In next year’s budget, the government will be spending 645 billion forints (1.95bn) more on education than in 2010, Gergely Gulyás, the prime minister’s office chief, said on Saturday.
At an event of Reformed Church colleges of the Carpathian Basin held in Pécs, in southern Hungary, Gulyás said the government was carrying out the biggest school development programme of the past thirty years, with 110 billion forints of European Union funding combined with 46 billion forints of state support.
Fully 158 projects are being carried out from domestic sources. The projects include the renovation of gyms and classrooms and the construction of new schools. Further, this year all pupils from the first to the ninth grade attending both state and church schools will receive free textbooks, he said.
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He noted that 14 percent of schools are run by the church, twice as high as nine years ago.
Gulyás said church schools catered to all segments of society, from manual labourers and the needy to the well-to-do, as well as believers and those seeking faith.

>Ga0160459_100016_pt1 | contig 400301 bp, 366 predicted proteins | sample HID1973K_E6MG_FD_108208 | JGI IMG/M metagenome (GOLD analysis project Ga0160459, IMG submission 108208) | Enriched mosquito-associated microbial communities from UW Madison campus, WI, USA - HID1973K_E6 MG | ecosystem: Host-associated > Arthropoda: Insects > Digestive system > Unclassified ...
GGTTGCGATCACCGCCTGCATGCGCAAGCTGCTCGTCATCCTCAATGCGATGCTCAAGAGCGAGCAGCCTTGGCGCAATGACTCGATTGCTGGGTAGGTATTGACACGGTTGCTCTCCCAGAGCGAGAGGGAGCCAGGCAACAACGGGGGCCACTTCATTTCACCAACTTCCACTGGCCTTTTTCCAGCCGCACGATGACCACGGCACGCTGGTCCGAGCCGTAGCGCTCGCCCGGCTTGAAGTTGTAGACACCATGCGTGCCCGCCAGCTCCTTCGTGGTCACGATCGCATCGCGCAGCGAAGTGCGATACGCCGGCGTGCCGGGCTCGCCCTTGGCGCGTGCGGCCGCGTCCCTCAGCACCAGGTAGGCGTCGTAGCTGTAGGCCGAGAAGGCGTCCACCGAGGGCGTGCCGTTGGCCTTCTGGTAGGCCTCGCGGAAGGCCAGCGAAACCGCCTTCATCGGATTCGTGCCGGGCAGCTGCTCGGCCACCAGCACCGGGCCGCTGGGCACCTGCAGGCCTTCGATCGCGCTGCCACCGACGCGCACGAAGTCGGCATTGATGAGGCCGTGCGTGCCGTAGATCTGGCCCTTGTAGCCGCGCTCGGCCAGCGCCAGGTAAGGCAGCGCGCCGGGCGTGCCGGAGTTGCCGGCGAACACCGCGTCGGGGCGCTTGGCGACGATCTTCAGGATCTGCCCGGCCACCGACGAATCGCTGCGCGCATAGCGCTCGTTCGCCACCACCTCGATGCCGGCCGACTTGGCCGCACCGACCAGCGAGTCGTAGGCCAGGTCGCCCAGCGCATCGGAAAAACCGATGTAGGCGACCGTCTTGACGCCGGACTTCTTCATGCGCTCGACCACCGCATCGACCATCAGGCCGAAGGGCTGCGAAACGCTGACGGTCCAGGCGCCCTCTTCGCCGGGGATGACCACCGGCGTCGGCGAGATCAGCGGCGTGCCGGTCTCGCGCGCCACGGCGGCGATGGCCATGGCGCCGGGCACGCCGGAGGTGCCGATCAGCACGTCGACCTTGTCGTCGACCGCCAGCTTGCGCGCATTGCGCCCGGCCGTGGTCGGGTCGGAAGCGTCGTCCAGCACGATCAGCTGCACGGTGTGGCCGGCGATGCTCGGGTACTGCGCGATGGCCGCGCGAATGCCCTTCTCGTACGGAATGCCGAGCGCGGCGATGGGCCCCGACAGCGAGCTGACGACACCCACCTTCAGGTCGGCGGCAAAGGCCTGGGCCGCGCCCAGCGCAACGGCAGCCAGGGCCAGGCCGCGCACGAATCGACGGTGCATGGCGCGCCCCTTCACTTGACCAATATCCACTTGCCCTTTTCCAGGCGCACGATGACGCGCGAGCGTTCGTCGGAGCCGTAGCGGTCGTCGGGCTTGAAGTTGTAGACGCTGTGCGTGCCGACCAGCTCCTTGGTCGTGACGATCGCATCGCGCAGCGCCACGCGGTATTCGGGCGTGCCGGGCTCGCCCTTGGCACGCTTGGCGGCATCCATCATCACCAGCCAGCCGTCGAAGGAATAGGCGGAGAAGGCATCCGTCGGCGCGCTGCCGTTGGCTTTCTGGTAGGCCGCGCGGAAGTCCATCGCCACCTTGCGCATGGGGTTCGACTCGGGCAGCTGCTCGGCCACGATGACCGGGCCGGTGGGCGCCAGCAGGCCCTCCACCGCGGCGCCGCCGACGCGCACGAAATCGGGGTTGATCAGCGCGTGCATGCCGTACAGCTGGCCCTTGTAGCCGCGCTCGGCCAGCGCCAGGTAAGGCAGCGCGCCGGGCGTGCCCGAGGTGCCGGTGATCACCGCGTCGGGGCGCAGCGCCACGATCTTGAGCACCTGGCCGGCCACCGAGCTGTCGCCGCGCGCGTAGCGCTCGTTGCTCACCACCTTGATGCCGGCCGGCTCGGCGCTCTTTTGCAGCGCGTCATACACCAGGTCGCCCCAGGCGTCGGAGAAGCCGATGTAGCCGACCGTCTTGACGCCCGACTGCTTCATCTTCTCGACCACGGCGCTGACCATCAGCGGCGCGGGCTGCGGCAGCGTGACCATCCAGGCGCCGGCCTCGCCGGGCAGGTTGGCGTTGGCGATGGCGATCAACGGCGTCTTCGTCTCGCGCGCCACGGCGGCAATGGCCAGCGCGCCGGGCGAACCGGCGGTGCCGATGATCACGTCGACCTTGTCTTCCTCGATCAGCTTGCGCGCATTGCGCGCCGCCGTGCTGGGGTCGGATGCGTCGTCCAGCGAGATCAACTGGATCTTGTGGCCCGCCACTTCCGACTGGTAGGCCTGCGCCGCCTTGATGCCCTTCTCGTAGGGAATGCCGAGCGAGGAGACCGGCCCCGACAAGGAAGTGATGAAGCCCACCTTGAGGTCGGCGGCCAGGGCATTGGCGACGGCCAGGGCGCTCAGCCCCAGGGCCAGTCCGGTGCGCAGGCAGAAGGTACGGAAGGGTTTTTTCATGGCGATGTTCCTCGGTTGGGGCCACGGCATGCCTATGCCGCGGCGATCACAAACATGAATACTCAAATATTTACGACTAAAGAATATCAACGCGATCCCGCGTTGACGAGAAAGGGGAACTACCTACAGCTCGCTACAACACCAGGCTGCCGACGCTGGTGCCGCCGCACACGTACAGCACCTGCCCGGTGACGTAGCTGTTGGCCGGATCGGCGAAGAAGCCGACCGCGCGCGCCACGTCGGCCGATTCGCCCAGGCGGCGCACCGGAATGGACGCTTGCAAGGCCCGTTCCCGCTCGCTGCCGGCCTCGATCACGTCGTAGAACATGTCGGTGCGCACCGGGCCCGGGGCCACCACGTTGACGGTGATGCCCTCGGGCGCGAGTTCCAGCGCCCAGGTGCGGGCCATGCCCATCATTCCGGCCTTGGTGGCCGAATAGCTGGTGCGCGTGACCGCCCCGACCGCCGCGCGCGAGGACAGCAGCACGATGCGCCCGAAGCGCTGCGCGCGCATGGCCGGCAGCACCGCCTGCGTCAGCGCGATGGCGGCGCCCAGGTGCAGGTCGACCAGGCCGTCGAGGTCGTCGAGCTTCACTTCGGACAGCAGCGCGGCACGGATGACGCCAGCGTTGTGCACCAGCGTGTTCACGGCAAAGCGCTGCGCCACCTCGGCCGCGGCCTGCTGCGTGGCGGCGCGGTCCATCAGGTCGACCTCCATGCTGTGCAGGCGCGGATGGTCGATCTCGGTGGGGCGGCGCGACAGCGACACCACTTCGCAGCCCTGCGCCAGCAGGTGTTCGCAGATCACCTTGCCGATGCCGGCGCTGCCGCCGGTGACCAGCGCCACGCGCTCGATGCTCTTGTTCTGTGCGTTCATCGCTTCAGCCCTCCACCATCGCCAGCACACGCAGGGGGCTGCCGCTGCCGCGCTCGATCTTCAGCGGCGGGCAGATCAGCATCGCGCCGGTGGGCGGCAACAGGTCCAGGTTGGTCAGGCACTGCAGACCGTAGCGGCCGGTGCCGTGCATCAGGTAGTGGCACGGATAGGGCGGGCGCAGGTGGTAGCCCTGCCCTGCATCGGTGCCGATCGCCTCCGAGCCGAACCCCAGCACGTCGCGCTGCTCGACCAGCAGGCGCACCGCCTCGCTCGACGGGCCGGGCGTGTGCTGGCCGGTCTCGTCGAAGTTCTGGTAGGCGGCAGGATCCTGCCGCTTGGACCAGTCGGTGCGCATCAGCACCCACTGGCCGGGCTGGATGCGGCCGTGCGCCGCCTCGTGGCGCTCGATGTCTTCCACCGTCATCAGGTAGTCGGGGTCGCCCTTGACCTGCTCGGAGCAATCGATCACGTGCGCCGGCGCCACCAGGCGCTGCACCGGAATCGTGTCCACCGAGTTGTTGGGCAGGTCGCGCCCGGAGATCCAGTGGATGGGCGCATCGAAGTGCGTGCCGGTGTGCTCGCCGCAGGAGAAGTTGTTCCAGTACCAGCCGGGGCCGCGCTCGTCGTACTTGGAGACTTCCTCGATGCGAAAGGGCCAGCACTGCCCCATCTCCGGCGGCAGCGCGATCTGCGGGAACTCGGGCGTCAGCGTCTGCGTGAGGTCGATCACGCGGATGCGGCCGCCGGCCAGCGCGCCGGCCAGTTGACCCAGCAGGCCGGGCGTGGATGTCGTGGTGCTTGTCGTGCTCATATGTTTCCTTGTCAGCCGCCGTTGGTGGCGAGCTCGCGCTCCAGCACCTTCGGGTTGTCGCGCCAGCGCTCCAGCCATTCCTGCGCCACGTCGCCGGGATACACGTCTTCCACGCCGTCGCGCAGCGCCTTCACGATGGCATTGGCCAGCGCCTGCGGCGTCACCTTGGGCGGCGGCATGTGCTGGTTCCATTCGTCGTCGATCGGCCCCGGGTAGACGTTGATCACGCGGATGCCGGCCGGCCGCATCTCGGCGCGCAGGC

Gulyás said today’s Hungarian government recognised and respected the role of churches in society and considered it essential. Churches offer an education “based on Christian values and knowledge, as well as the seeking and strengthening of faith.”
He said whereas the state does not have a monopoly over anyone’s faith, the state and government must have a clear social image and promote values that provide “the foundation for the preservation of the Hungarian future, national identity, survival and prosperity.” This, he added, cannot be achieved without the involvement of the historic churches.
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Europe today must recognise that “by giving up Christian culture and renouncing faith, everything that has characterised the continent for generations and centuries may be lost.”
Citing Robert Schumann, one of the “founding fathers” of the European Union, Gulyás said: “Democracy owes its existence to Christianity … anti-Christian democracy will be a caricature that either sinks into tyranny or anarchy.”
In the featured photo PMO Head Gergely Gulyás. Photo by Tibor Illyés/MTI